Keep reading for the steps to Cold Brewing Bai Mu Dan at home.
Did you know cold brewing is the best way to make iced tea? To learn all about it, check out our post on everything you need to know about cold brewing tea.
How do you make cold brew White Peony tea properly?
To cold brew White Peony tea, use 1.5 teaspoons of White Peony Tea leaves for every 8-ounce cup of water.
STEP 1: Add your tea leaves to a pitcher with an infuser.
STEP 2: Pour room-temperature filtered water or spring water over the tea and stir gently.
STEP 3: Put your pitcher in the refrigerator to steep for 6 to 12 hours
STEP 4: Strain the leaves and enjoy!
What does White Peony tea (Bai Mu Dan) taste like?
Recognized by its light yellow brew, White Peony tea is smooth, mild, and delicate with fruity and floral tasting notes.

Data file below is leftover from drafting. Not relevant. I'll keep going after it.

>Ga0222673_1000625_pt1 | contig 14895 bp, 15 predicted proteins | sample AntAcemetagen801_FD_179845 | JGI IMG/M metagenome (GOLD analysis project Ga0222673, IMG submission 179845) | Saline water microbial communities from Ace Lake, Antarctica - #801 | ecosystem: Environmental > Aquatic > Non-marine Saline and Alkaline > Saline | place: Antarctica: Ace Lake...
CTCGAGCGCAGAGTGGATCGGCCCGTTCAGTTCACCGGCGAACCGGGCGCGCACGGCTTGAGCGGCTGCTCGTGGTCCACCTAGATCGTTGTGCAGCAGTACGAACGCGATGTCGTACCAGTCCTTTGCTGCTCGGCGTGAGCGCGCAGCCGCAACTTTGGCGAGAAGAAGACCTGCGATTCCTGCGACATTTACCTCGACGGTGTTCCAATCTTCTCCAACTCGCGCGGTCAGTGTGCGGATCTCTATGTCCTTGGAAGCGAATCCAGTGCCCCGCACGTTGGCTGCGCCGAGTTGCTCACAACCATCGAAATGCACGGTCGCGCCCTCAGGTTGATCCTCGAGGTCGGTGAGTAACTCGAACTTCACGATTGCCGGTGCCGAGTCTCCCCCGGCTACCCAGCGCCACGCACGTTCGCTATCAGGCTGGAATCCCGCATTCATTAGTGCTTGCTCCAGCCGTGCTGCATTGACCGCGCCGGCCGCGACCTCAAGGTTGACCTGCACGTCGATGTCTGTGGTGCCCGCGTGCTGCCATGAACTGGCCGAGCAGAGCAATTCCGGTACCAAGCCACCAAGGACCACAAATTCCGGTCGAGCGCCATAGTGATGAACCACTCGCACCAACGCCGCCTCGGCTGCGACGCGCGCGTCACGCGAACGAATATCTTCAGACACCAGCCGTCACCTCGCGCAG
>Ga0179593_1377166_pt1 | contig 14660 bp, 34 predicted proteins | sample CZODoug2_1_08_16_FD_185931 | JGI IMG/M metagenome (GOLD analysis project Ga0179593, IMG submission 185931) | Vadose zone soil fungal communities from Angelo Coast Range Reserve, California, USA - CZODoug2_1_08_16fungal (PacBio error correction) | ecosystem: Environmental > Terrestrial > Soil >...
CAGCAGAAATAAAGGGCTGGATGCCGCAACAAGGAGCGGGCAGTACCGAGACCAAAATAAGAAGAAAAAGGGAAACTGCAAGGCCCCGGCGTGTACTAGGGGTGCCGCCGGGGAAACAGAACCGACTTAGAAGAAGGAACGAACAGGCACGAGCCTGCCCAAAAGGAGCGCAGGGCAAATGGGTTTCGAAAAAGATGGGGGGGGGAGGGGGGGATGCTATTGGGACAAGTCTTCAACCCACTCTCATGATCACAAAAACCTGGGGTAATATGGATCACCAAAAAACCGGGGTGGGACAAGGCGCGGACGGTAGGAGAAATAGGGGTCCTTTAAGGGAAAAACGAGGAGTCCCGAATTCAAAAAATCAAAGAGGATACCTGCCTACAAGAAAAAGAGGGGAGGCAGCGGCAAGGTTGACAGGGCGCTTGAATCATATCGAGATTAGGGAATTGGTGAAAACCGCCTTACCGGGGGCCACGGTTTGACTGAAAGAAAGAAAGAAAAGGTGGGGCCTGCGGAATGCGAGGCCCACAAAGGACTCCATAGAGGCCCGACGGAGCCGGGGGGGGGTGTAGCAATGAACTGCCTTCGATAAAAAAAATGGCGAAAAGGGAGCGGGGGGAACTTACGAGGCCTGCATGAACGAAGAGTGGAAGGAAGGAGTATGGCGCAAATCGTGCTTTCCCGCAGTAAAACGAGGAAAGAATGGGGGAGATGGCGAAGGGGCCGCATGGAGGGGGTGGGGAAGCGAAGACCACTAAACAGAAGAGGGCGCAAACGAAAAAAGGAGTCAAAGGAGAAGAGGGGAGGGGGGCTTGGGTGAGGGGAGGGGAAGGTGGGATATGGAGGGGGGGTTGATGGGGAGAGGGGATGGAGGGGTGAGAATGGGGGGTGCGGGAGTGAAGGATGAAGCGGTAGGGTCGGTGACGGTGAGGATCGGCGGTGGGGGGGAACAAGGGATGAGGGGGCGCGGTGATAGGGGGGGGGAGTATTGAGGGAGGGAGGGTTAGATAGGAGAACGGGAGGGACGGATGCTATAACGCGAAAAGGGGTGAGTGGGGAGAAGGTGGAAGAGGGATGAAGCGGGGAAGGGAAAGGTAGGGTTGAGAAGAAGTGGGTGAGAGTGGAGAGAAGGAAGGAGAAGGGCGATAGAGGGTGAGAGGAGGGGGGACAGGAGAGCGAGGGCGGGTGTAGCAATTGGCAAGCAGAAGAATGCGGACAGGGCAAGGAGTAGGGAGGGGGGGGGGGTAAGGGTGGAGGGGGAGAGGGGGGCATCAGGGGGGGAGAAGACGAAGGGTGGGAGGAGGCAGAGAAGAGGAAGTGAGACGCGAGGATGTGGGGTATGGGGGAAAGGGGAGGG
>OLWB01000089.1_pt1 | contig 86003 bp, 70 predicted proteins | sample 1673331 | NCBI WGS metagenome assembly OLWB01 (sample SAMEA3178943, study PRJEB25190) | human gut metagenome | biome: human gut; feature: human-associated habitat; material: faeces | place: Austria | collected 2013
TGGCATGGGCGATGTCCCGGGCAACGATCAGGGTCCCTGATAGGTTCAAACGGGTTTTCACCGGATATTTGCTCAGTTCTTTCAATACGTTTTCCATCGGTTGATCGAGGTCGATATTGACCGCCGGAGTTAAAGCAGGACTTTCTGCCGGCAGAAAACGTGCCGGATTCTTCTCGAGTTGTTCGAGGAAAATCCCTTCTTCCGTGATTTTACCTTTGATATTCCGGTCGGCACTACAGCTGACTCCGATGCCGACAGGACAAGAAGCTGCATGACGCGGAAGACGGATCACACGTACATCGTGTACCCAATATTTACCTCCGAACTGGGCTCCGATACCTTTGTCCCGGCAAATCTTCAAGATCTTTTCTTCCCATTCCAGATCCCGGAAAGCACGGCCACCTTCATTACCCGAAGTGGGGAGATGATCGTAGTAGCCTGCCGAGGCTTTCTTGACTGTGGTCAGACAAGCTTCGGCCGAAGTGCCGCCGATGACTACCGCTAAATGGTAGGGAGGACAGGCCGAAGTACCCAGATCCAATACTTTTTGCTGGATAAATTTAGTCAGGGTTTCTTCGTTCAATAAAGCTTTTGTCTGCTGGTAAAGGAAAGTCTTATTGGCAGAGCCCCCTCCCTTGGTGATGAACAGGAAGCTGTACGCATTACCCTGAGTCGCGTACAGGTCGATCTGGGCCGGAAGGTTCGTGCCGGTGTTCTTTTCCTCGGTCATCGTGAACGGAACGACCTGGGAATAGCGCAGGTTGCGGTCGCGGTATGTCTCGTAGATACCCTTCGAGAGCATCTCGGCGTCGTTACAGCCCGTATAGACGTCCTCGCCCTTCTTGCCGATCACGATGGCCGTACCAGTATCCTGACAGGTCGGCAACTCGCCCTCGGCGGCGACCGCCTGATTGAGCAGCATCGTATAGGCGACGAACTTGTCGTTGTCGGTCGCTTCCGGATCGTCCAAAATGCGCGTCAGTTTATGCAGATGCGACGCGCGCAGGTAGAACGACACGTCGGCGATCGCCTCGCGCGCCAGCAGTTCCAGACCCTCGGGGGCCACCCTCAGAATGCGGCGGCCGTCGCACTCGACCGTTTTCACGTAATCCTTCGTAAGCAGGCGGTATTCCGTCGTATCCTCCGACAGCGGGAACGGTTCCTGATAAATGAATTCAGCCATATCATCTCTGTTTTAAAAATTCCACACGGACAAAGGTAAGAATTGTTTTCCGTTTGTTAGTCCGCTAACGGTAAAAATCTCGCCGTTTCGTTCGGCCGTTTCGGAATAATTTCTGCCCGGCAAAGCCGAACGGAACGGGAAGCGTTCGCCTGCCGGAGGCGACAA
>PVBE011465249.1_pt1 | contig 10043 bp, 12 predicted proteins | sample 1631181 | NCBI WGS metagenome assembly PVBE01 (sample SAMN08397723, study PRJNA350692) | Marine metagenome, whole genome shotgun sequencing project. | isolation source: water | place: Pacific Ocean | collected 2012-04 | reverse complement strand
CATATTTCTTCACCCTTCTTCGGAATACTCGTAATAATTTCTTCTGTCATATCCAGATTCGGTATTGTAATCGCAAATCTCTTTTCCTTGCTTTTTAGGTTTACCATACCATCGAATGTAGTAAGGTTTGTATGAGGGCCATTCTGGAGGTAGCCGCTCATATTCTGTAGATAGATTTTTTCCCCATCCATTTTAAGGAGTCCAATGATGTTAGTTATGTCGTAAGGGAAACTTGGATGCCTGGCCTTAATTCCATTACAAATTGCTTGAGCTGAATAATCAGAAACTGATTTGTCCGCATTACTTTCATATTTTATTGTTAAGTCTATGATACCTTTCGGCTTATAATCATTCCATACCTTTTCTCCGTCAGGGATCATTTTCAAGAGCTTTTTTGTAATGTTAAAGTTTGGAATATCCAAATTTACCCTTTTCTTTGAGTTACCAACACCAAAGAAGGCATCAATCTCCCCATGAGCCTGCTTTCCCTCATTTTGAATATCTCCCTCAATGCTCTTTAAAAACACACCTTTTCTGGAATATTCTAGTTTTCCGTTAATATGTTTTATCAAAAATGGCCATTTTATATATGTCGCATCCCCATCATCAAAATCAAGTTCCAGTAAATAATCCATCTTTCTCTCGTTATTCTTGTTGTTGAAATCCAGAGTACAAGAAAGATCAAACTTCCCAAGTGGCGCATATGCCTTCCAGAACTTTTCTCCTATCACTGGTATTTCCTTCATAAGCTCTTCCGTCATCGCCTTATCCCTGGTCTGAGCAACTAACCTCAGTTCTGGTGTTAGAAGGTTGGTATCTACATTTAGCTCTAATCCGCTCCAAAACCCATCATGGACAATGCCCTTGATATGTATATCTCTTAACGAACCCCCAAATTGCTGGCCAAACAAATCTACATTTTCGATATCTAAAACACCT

The flavors of Bai Mu Dan are stronger than Silver Needle tea, but not quite as strong as Shou Mei tea.
How much caffeine is in White Peony tea?
The exact amount of caffeine in a cup of White Peony varies depending on different factors such as leaf type, processing methods, and steep times.
Overall, white tea does have much less caffeine than most black teas as well as coffee. In fact, white tea, on average, has about 40% less caffeine than a cup of Joe. However, the notion that white tea is generally “the lowest” in caffeine is a myth.
In fact, white teas can range from 6 to 75 mg depending on the exact type of white tea, as well as the brewing method used.
The three most popular types of white tea are Silver Needle (Bai Hao), White Peony (Bai Mu Dan), and Longevity Eyebrow (Shou Mei)…the highest grade being silver needle, the second grade being White Peony, and the lowest grade being Longevity Eyebrow.